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In the past two years, the Left has been able to increase public dependence on government while decreasing self-reliance. This is a core difference between socialism and capitalism. For entrepreneurs, investors, and industrialists, their wealth is undeserved in the eyes of the socialist. Instead of providing incentives to the job–makers, they are verbally lashed for what they do. Austrian economist Ludwig von Mises said in the minds of progressives, “the wealth of the rich is the cause of the poverty of the poor.” This idea seems to steer Obama’s thinking.
The Keynesian wishful thinking about how an economy works will still be the guide for many Democrats in Congress in spite of the manifest failure of the American Recovery and Reinvestment Act (ARRA), known as the stimulus bill that wasn’t economically stimulating.
Data covering the year and three quarters of the Recovery Act show the despite the $862 billion approved, the effect has been negligible, as noted by John Cogan and John Taylor, senior fellows at the Hoover Institution in a Wall Street Journal op-ed piece. From the fist quarter of 2009 through the third quarter of 2010, “government purchases have increased by only 3 percent of the $862 billion ($24 billion).” Infrastructure spending increased by an even smaller amount: $4 billion. The notion that spending tax money can stimulate the economy is combined with another tenet of the Left—that only government can do it right. Although Obama went along reluctantly with the Bush tax cut extension agreement, he has never given up on stimulus through spending.
Keith Hennessey, national economic adviser to George W. Bush (Sperling’s counterpart), wrote in the Nov. 29 issue of National Review Online, “The goals of an ideal economic-growth agenda are simple and well known: a large and thriving private sector and a small government; reduced government spending; lower taxes; smaller deficits; open trade and investment; regulations that don’t distort decisions, discourage capital formation or work; deep and flexible labor markets; a reformed financial sector that channels savings to where they can do the most good[.]” This philosophy doesn’t sound like Obama guidelines to economic success. It would be foolish to expect this fiscally conservative route to be taken under Sperling’s watch. But it just may be a new economic day for Obama—forced on him by the November election reality. He needs to indicate he is shifting toward the political middle.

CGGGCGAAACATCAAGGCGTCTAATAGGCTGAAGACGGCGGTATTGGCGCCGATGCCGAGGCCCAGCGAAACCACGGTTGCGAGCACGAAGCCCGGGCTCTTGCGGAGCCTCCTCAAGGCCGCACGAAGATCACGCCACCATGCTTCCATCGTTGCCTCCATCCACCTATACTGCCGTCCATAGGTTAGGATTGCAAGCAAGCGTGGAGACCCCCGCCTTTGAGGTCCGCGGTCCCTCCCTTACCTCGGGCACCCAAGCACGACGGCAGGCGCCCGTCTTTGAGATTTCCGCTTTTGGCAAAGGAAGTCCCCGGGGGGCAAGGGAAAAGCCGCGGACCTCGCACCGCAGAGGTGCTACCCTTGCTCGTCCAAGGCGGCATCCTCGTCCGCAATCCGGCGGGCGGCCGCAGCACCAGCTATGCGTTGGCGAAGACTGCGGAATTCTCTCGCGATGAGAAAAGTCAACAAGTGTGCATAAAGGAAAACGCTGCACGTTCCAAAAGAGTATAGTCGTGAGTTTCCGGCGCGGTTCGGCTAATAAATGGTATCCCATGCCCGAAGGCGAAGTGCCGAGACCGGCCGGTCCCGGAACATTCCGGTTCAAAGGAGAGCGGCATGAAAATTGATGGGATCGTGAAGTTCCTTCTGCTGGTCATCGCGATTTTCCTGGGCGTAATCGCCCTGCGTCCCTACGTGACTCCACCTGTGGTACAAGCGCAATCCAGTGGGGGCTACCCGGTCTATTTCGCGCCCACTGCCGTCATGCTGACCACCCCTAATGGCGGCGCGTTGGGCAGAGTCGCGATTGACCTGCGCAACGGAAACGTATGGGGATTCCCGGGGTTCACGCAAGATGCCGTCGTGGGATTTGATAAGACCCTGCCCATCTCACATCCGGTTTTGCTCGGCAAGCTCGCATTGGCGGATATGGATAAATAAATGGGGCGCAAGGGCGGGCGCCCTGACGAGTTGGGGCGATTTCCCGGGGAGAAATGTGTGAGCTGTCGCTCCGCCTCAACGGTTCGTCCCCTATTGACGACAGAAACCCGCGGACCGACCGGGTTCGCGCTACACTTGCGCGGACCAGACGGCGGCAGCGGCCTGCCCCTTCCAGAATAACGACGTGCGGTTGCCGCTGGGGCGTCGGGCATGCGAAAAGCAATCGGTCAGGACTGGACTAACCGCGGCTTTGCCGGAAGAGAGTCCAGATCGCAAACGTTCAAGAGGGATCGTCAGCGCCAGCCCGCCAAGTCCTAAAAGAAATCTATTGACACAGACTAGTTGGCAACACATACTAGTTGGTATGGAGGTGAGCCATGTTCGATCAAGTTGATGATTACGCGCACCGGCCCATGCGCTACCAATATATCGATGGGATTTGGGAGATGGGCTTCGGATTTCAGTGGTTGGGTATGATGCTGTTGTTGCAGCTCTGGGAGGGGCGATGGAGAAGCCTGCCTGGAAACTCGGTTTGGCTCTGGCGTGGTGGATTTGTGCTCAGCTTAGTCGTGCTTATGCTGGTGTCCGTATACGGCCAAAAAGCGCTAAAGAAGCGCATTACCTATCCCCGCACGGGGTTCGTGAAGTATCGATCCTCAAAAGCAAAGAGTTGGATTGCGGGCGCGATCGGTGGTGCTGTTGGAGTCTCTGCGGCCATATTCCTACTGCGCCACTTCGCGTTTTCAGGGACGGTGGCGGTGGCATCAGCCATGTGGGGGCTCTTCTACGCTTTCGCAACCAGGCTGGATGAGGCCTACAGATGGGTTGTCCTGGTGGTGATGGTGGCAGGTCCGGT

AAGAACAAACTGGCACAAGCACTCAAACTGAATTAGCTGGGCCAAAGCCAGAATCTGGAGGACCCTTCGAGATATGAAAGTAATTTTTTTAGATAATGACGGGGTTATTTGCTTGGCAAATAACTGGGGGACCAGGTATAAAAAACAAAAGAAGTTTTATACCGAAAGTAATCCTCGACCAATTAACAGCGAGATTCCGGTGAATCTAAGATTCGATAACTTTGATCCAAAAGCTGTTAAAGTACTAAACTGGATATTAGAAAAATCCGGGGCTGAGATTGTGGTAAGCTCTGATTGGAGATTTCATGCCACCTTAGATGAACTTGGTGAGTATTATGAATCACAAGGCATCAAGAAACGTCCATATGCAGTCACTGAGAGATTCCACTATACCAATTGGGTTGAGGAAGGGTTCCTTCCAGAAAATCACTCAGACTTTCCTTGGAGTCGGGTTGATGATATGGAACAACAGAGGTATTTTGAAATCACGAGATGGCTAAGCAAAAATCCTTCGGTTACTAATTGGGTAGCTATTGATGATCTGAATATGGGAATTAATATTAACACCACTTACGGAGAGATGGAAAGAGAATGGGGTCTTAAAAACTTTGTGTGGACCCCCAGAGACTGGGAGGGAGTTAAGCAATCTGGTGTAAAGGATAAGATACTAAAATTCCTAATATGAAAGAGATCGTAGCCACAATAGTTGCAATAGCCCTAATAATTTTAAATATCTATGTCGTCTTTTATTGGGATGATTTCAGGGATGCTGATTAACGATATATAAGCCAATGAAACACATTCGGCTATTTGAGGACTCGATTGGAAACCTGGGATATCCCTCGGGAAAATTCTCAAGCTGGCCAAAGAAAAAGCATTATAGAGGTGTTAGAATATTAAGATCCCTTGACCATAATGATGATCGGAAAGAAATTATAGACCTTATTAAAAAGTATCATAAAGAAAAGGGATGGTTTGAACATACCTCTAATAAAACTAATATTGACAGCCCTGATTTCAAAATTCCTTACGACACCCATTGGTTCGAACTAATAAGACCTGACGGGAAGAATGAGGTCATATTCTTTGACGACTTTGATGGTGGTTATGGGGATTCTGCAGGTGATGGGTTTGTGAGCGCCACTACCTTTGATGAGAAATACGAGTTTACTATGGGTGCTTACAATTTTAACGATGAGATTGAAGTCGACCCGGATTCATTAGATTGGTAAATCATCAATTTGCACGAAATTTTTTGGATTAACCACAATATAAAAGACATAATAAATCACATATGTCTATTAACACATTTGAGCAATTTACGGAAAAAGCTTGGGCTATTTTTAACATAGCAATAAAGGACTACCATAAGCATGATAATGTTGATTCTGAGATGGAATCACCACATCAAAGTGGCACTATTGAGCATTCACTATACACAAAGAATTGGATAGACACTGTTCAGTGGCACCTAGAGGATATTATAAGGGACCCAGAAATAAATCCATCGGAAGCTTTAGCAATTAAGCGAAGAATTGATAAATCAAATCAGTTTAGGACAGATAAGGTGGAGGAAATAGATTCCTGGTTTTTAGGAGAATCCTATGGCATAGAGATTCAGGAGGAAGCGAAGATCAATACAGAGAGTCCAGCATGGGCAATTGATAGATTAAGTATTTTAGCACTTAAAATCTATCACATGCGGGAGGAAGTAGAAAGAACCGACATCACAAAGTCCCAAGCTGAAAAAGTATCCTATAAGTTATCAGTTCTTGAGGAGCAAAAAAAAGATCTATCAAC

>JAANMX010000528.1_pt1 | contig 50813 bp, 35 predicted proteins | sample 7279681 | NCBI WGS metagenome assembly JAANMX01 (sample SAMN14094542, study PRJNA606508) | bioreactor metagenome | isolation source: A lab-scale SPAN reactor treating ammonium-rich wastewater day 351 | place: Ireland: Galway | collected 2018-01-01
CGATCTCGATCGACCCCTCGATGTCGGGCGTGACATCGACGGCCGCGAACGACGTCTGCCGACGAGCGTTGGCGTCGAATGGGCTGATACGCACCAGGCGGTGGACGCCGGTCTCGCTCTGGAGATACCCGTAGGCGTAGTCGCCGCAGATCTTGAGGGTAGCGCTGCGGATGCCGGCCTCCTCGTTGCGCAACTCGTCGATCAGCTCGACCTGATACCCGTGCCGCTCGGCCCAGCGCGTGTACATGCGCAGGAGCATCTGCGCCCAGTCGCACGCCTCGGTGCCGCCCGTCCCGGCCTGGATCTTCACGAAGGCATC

Meanwhile, our neighbor to the north cut corporate tax rates the fist of the year to 16.5 percent. This contrasts with the relatively punishing U.S. corporate tax rate of 35 percent. The corporate tax cut is part of Canada’s decade-long campaign to make the country a cost-effective place to do business. “Canada’s government says the cuts and other business-attracting measures” said a Wall Street Journal Dec. 30 story “should bring more investment to the country.” Also, Finance Minister Jim Flaherty said, “We have our deficit and debt situations under control.” The Canadians seem to have gotten the message. Let’s hope the Obama economic team has as well.
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